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J Microsc. 1997 May;186(Pt 2):164-76.

Measuring fractal dimension and complexity--an alternative approach with an application.

Author information

1
FB Mathematik und Naturwissenschaften der FH Darmstadt, Germany.

Abstract

Fractal dimension has often been applied as a parameter of complexity, related to, for example, surface roughness, or for classifying textures or line patterns. Fractal dimension can be estimated statistically, if the pattern is known to be self-similar. However, the fractal dimension of more general patterns cannot be estimated, even though the concept may be retained to characterize complexity. We here show that the usual statistical methods, e.g. the box counting method, are not appropriate to measure complexity. A recently developed approach, the extended counting method, whose properties are closer to what fractal dimension means, is considered here in more detail. The methods are applied to geometric and to blood vessel patterns. The weak assumptions about the structure, and the lower variance of the estimate, suggest that the extended counting method has beneficial properties for comparing complexity of naturally occurring patterns.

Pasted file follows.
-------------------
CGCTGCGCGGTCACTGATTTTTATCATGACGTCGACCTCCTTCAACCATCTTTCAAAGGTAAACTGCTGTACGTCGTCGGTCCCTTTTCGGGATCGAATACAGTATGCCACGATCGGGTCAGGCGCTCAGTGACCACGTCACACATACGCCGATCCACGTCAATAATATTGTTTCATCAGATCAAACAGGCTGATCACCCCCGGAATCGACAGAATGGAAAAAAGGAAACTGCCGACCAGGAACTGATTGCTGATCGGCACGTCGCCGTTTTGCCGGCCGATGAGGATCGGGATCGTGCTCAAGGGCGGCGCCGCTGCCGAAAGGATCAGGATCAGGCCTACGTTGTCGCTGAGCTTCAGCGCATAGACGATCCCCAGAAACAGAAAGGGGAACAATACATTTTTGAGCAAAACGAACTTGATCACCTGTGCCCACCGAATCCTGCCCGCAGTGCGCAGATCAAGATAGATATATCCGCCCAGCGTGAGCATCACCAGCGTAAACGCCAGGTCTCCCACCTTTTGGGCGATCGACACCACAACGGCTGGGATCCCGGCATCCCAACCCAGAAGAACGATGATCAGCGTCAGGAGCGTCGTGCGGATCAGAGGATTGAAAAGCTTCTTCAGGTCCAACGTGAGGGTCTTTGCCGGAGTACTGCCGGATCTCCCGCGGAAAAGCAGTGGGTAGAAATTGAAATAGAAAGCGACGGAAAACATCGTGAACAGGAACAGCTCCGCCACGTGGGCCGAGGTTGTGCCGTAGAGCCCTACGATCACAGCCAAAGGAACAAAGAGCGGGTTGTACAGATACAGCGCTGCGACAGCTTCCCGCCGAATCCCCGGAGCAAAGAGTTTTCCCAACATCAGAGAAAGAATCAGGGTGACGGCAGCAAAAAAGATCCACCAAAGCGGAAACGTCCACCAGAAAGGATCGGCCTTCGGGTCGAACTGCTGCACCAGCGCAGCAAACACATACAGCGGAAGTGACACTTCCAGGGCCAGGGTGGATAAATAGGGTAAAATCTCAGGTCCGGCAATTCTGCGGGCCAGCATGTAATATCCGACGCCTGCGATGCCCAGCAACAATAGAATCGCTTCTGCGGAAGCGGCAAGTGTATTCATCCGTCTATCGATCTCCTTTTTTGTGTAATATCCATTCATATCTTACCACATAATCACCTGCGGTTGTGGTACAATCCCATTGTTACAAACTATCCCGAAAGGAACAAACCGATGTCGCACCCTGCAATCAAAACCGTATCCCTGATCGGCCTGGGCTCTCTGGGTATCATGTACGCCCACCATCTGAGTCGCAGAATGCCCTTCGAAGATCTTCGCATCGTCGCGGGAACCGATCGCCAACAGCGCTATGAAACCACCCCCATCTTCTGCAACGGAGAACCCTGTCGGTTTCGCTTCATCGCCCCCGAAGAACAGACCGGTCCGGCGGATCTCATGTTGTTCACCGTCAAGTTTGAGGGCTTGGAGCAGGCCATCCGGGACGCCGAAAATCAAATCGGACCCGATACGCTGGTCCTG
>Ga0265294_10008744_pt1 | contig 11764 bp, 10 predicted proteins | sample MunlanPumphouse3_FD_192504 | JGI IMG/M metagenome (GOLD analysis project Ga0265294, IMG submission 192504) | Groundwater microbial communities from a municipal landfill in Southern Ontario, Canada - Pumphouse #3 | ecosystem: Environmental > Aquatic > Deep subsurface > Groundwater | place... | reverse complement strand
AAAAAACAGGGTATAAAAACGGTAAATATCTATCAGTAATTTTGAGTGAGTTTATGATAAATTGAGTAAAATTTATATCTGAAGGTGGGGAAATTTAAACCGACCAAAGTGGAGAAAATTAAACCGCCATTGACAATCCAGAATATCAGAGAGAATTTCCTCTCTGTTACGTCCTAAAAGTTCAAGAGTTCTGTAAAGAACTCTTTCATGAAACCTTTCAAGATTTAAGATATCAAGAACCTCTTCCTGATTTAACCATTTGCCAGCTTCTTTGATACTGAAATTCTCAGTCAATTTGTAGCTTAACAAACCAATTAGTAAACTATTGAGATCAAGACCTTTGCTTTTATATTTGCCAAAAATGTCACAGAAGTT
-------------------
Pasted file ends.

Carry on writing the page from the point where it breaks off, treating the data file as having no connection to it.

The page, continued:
PMID:
9183853
[Indexed for MEDLINE]
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